An interview on financial sector reforms in Business Standard

A conversation with Sudipto Dey and Jayshree P. Upadhyay in the Business Standard, 16 February 2015.

q: What is the relevance of the Indian Financial Code for a developing market like India?

Indian finance suffers from myriad problems. Most households are cutoff from finance; most firms suffer from financing constraints; consumers are routinely mistreated; the bond-currency-derivatives markets don't work; the monetary policy transmission is weak; we regularly suffer from great bouts of inflation; etc. These problems need to be diagnosed and solved. The IFC aims to create an environment for financial economic policy that addresses these problems.

q: The work on FSLRC began in the UPA regime. Has the change of political regime - from UPA to NDA - created any disconnect between the two governments on the provisions FSLRC?

No, I haven't seen any such disconnect. In my experience with financial reforms from 1993 onwards, the basic ideas and work plan have continuity across changes in government. Voters do not care about financial sector reforms directly : they do not have a view about (say) whether commodity futures are regulated by FMC or SEBI. Voters only care about the end product, which is that India should have high GDP growth.

The determining factor in financial sector reforms is the skill and capability inside the Ministry of Finance. When we have a strong and capable Ministry of Finance, progress is faster.

q: How does the IFC plan to handle the proposed convergence of regulators, given the multiplicity of regulations and laws that exist under different regulators?

The Ministry of Finance has to do the project planning about how the law will be enforced, once it is passed. That's true of all laws.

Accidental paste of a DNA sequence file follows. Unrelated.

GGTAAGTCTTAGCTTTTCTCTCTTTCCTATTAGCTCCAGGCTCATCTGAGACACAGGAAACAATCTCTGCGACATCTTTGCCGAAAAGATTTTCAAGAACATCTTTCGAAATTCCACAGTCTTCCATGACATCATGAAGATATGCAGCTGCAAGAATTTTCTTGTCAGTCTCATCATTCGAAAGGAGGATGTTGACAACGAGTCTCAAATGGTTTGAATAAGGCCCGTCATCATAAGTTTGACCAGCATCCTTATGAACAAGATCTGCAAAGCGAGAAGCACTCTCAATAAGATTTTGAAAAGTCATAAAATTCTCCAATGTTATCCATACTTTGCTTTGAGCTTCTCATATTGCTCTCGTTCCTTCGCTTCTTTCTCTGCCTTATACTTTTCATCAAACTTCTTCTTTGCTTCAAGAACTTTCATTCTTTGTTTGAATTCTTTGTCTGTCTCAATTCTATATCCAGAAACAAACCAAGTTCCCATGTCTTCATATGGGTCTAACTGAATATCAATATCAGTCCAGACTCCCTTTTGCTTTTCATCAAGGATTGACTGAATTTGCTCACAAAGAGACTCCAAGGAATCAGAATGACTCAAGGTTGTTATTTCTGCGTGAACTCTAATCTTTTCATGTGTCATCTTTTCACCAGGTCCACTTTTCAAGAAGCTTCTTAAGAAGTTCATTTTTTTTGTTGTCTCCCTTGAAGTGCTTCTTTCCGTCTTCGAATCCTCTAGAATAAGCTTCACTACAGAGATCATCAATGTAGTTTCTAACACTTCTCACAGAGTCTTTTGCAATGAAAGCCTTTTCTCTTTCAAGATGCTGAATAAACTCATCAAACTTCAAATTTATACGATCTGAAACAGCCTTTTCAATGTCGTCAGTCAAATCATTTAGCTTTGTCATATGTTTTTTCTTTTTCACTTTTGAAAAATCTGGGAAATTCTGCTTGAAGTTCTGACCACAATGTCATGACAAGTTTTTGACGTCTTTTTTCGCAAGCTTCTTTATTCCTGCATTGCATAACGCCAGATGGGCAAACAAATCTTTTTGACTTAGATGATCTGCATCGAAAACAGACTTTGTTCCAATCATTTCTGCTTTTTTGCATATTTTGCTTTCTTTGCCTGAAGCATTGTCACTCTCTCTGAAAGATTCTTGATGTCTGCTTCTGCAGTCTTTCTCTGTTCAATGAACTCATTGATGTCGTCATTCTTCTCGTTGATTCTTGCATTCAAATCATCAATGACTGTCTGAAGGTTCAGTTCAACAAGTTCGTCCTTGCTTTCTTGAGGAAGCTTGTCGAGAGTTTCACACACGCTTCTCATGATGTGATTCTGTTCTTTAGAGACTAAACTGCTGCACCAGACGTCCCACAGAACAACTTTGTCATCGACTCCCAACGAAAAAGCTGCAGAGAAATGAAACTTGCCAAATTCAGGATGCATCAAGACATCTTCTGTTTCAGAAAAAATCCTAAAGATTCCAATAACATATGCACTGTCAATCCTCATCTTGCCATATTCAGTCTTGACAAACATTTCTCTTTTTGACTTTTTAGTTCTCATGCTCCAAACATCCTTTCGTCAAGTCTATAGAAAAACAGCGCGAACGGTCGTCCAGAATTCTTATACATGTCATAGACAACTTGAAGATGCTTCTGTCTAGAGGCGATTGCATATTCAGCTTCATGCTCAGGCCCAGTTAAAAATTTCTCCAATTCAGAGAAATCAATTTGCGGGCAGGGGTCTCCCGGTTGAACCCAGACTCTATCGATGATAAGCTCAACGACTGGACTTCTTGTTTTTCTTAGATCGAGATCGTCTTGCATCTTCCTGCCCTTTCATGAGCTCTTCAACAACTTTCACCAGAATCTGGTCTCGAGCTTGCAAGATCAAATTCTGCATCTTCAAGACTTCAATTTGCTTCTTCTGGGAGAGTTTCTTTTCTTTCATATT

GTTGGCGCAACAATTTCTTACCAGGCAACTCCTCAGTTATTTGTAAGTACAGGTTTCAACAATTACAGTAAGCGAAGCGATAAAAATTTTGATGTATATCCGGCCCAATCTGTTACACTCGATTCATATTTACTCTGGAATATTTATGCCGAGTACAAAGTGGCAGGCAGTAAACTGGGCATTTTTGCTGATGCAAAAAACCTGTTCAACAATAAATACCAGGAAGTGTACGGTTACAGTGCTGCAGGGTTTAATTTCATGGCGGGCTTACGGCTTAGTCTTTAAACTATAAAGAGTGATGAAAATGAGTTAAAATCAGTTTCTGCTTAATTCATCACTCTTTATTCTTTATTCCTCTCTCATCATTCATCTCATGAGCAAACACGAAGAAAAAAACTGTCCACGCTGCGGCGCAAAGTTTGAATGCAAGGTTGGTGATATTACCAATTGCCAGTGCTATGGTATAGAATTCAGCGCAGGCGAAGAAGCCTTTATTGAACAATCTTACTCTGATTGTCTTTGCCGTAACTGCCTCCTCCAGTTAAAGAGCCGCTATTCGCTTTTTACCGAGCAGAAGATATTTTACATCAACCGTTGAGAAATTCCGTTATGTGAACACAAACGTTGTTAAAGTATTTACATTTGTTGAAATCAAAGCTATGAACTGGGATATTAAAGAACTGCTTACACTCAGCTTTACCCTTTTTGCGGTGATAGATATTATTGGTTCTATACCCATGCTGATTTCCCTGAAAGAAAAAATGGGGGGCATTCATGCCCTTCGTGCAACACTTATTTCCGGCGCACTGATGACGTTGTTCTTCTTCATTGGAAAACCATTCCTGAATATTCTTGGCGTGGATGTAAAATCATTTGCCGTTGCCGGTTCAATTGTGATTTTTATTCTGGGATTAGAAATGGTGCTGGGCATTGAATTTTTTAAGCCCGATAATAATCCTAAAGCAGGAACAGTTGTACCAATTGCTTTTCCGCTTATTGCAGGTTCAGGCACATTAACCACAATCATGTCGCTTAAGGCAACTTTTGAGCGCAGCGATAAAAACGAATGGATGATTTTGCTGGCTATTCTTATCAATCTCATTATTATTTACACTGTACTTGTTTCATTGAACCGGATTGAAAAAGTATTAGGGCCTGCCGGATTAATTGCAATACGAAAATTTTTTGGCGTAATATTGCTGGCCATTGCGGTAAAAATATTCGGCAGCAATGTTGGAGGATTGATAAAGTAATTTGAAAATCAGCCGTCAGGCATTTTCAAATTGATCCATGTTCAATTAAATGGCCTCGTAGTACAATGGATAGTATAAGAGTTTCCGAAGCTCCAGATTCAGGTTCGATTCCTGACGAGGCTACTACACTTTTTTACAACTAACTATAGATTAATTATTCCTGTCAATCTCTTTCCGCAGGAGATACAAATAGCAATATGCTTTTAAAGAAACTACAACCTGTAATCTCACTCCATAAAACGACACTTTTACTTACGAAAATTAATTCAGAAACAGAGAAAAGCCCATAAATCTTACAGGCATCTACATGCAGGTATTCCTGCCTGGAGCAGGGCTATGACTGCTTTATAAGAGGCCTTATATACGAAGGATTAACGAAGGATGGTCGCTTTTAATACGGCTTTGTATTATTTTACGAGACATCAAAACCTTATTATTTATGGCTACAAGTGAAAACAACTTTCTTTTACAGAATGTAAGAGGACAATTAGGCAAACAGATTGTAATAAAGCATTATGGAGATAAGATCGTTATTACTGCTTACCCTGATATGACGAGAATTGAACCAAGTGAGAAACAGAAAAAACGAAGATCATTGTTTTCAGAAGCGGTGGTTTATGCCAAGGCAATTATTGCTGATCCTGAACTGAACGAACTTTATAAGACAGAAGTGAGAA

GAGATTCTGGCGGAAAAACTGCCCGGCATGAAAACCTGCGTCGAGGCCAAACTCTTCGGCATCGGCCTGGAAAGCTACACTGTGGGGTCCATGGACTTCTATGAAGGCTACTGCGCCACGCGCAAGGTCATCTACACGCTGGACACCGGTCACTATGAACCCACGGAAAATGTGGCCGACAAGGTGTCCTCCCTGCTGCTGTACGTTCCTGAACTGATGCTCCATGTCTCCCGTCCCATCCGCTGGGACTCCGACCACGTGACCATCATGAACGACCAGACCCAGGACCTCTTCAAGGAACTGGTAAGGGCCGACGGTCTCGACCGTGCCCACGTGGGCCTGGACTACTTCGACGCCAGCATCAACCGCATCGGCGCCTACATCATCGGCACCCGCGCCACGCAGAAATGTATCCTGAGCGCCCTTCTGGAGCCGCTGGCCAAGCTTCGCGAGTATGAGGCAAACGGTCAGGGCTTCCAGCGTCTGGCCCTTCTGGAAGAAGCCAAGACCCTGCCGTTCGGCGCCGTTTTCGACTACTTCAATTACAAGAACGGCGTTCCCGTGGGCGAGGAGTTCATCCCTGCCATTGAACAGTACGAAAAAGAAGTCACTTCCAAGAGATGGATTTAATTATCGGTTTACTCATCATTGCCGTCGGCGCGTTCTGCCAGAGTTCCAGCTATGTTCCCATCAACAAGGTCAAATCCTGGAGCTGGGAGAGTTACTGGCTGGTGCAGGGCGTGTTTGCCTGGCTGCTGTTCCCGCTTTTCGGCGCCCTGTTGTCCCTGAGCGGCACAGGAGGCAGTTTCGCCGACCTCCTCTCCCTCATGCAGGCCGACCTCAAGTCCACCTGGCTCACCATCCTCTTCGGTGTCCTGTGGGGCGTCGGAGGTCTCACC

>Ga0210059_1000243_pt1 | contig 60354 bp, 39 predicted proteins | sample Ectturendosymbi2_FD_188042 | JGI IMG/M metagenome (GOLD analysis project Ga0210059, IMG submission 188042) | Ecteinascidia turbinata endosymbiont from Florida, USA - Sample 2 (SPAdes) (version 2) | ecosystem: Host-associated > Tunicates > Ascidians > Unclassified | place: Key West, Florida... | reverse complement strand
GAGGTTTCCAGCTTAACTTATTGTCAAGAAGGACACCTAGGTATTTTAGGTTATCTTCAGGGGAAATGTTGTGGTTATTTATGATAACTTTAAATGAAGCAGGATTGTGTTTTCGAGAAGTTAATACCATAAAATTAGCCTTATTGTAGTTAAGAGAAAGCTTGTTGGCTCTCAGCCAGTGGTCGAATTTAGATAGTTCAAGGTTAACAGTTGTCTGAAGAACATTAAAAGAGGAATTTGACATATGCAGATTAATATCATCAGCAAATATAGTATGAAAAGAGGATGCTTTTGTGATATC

q: How should the different financial sector regulators prepare themselves for Indian Financial Code?

A valuable step towards the IFC future has been taking in the form of the Handbook on adoption of governance enhancing and non-legislative elements of the draft Indian Financial Code, which features the governance improvements from FSLRC that regulators can adopt right now. Existing regulators need to substantially re-engineer themselves to improve governance in this fashion. This will be ideal preparation for IFC.

q: There has been public debate on RBI's staunch dislike for the proposals of FSLRC and Indian Financial Code. What is your position on it?

Incumbent agencies generally oppose reforms. This is not surprising. India's interests are more important than RBI's interests, so we should not be stopped from making progress.

If I worked at the RBI, I would not speak about RBI's role, turf, powers, accountability, etc. This violates a basic principle of natural justice: "do not judge your own cause". It is human to crave for more power and less accountability; we should check our base desires.

q: How are we placed in terms of implementing the recommendations of FSLRC?

There are three tracks in the story:

  1. The Ministry of Finance is evaluating all the feedback that has come on the IFC and is refining the draft of the law.
  2. Regulators are reshaping themselves to come up to the good governance norms of the Handbook.
  3. The Ministry of Finance has setup `task forces' to construct four institutions that would be required for enforcing the IFC. These are : the FSAT, the RC, the PDMA and the `Financial Data Management Centre' (FDMC). This work is now a few months old.

q: How would the Indian financial market look like after implementation of Indian Financial Code and the FSLRC recommendations?

The IFC would improve the good sense in financial economic policy in a practical and down-to-earth sense. This would be a gradual process in that one by one, the regulations of today would get replaced by superior regulations. Over a few years, we would get the unfolding of a financial system that caters to India's needs.

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